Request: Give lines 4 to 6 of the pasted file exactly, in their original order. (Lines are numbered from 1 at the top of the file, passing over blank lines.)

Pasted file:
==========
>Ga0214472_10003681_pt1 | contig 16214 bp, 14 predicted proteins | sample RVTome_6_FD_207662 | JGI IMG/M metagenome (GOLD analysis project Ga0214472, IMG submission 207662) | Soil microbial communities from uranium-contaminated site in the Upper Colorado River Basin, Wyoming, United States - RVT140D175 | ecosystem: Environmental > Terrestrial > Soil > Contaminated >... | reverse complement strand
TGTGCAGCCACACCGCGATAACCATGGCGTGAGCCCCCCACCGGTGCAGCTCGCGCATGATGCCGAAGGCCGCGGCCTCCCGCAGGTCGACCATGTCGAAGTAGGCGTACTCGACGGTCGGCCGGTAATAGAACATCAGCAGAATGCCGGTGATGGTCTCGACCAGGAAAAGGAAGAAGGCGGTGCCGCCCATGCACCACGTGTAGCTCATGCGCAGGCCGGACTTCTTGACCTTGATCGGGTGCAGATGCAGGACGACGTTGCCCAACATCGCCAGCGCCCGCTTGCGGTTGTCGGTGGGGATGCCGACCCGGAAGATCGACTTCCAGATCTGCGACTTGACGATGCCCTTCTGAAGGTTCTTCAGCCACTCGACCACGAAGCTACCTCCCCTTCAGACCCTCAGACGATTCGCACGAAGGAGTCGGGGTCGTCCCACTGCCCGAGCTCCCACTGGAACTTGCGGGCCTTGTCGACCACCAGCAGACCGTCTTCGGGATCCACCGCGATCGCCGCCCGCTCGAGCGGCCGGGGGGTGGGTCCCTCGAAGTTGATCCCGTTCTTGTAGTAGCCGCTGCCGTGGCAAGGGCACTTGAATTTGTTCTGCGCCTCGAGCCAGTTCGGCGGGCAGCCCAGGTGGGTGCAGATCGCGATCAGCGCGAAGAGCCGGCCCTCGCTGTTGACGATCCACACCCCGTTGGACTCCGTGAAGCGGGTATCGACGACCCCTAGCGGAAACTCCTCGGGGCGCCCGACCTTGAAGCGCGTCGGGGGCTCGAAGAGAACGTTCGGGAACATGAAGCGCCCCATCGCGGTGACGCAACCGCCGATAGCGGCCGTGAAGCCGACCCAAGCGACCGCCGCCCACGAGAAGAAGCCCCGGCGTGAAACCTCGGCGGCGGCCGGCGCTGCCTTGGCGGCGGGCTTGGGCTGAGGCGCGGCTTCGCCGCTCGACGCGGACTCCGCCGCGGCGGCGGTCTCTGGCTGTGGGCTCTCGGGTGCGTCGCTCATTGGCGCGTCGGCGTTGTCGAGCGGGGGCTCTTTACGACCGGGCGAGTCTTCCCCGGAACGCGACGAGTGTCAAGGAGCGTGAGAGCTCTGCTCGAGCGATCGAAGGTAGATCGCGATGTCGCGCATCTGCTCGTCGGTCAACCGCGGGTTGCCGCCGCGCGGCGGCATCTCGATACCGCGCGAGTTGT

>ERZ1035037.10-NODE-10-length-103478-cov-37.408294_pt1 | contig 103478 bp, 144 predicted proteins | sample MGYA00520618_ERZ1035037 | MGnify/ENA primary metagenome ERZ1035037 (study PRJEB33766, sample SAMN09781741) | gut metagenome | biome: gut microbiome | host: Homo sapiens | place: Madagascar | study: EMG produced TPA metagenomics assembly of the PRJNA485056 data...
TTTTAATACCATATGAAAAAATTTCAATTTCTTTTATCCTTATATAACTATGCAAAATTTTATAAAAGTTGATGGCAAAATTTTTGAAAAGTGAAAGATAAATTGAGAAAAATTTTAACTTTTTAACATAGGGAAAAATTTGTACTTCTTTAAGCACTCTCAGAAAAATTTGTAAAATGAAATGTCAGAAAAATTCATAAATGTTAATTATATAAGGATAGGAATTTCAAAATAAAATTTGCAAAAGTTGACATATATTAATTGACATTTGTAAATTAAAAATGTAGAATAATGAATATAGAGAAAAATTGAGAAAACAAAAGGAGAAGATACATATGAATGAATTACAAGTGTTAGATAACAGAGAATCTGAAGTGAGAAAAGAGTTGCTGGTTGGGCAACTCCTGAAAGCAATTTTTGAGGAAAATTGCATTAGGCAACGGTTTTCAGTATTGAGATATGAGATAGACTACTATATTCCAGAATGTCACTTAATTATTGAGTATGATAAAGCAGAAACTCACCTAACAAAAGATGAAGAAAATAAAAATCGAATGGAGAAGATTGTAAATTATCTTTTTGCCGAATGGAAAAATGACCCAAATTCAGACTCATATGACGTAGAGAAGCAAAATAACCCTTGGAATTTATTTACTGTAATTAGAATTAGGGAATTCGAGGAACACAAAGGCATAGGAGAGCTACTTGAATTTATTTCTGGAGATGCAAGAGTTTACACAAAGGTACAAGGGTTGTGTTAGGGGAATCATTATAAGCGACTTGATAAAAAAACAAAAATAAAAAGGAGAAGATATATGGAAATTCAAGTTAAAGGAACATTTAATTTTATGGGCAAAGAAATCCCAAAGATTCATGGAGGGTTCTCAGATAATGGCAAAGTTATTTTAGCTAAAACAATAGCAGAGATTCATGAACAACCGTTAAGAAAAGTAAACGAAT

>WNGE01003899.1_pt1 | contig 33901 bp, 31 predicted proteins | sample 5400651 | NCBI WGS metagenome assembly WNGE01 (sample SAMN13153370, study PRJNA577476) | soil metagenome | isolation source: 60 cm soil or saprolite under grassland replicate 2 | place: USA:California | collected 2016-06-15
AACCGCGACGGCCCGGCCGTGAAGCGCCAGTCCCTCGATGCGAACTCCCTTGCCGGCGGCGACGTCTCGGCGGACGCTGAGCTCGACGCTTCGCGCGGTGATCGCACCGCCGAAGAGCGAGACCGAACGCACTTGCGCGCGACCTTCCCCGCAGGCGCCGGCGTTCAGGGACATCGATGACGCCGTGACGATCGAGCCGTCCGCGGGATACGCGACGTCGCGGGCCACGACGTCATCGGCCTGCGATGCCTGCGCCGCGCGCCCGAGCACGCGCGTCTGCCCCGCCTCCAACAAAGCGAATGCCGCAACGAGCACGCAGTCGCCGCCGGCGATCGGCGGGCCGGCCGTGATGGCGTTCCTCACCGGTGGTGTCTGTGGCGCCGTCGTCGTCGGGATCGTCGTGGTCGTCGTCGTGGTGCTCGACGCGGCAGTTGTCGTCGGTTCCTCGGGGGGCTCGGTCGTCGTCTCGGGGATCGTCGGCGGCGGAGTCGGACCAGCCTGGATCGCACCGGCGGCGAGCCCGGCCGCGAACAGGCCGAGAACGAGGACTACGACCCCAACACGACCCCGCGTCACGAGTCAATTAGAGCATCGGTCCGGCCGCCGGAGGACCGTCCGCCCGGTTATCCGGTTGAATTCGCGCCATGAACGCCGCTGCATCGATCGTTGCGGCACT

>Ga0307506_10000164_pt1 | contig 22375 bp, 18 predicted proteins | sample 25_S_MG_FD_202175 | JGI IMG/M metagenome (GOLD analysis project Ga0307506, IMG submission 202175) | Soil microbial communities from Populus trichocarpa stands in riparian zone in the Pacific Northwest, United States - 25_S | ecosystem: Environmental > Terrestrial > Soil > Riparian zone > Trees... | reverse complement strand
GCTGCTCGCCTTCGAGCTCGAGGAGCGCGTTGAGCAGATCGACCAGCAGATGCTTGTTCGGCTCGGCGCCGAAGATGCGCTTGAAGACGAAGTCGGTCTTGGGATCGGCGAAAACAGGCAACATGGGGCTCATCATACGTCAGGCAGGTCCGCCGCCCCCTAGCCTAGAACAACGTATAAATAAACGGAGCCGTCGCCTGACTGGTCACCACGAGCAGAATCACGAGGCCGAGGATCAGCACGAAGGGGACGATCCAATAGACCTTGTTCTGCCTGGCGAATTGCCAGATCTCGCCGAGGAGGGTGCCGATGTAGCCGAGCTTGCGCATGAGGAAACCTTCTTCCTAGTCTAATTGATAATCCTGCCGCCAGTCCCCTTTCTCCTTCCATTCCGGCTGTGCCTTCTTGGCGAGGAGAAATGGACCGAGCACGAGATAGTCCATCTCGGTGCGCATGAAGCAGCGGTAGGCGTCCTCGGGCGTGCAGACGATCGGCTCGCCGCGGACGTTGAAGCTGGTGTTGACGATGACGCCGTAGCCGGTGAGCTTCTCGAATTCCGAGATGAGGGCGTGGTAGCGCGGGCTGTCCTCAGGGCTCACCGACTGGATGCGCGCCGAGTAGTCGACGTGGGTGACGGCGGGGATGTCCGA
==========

TTTTAATACCATATGAAAAAATTTCAATTTCTTTTATCCTTATATAACTATGCAAAATTTTATAAAAGTTGATGGCAAAATTTTTGAAAAGTGAAAGATAAATTGAGAAAAATTTTAACTTTTTAACATAGGGAAAAATTTGTACTTCTTTAAGCACTCTCAGAAAAATTTGTAAAATGAAATGTCAGAAAAATTCATAAATGTTAATTATATAAGGATAGGAATTTCAAAATAAAATTTGCAAAAGTTGACATATATTAATTGACATTTGTAAATTAAAAATGTAGAATAATGAATATAGAGAAAAATTGAGAAAACAAAAGGAGAAGATACATATGAATGAATTACAAGTGTTAGATAACAGAGAATCTGAAGTGAGAAAAGAGTTGCTGGTTGGGCAACTCCTGAAAGCAATTTTTGAGGAAAATTGCATTAGGCAACGGTTTTCAGTATTGAGATATGAGATAGACTACTATATTCCAGAATGTCACTTAATTATTGAGTATGATAAAGCAGAAACTCACCTAACAAAAGATGAAGAAAATAAAAATCGAATGGAGAAGATTGTAAATTATCTTTTTGCCGAATGGAAAAATGACCCAAATTCAGACTCATATGACGTAGAGAAGCAAAATAACCCTTGGAATTTATTTACTGTAATTAGAATTAGGGAATTCGAGGAACACAAAGGCATAGGAGAGCTACTTGAATTTATTTCTGGAGATGCAAGAGTTTACACAAAGGTACAAGGGTTGTGTTAGGGGAATCATTATAAGCGACTTGATAAAAAAACAAAAATAAAAAGGAGAAGATATATGGAAATTCAAGTTAAAGGAACATTTAATTTTATGGGCAAAGAAATCCCAAAGATTCATGGAGGGTTCTCAGATAATGGCAAAGTTATTTTAGCTAAAACAATAGCAGAGATTCATGAACAACCGTTAAGAAAAGTAAACGAAT

>WNGE01003899.1_pt1 | contig 33901 bp, 31 predicted proteins | sample 5400651 | NCBI WGS metagenome assembly WNGE01 (sample SAMN13153370, study PRJNA577476) | soil metagenome | isolation source: 60 cm soil or saprolite under grassland replicate 2 | place: USA:California | collected 2016-06-15
AACCGCGACGGCCCGGCCGTGAAGCGCCAGTCCCTCGATGCGAACTCCCTTGCCGGCGGCGACGTCTCGGCGGACGCTGAGCTCGACGCTTCGCGCGGTGATCGCACCGCCGAAGAGCGAGACCGAACGCACTTGCGCGCGACCTTCCCCGCAGGCGCCGGCGTTCAGGGACATCGATGACGCCGTGACGATCGAGCCGTCCGCGGGATACGCGACGTCGCGGGCCACGACGTCATCGGCCTGCGATGCCTGCGCCGCGCGCCCGAGCACGCGCGTCTGCCCCGCCTCCAACAAAGCGAATGCCGCAACGAGCACGCAGTCGCCGCCGGCGATCGGCGGGCCGGCCGTGATGGCGTTCCTCACCGGTGGTGTCTGTGGCGCCGTCGTCGTCGGGATCGTCGTGGTCGTCGTCGTGGTGCTCGACGCGGCAGTTGTCGTCGGTTCCTCGGGGGGCTCGGTCGTCGTCTCGGGGATCGTCGGCGGCGGAGTCGGACCAGCCTGGATCGCACCGGCGGCGAGCCCGGCCGCGAACAGGCCGAGAACGAGGACTACGACCCCAACACGACCCCGCGTCACGAGTCAATTAGAGCATCGGTCCGGCCGCCGGAGGACCGTCCGCCCGGTTATCCGGTTGAATTCGCGCCATGAACGCCGCTGCATCGATCGTTGCGGCACT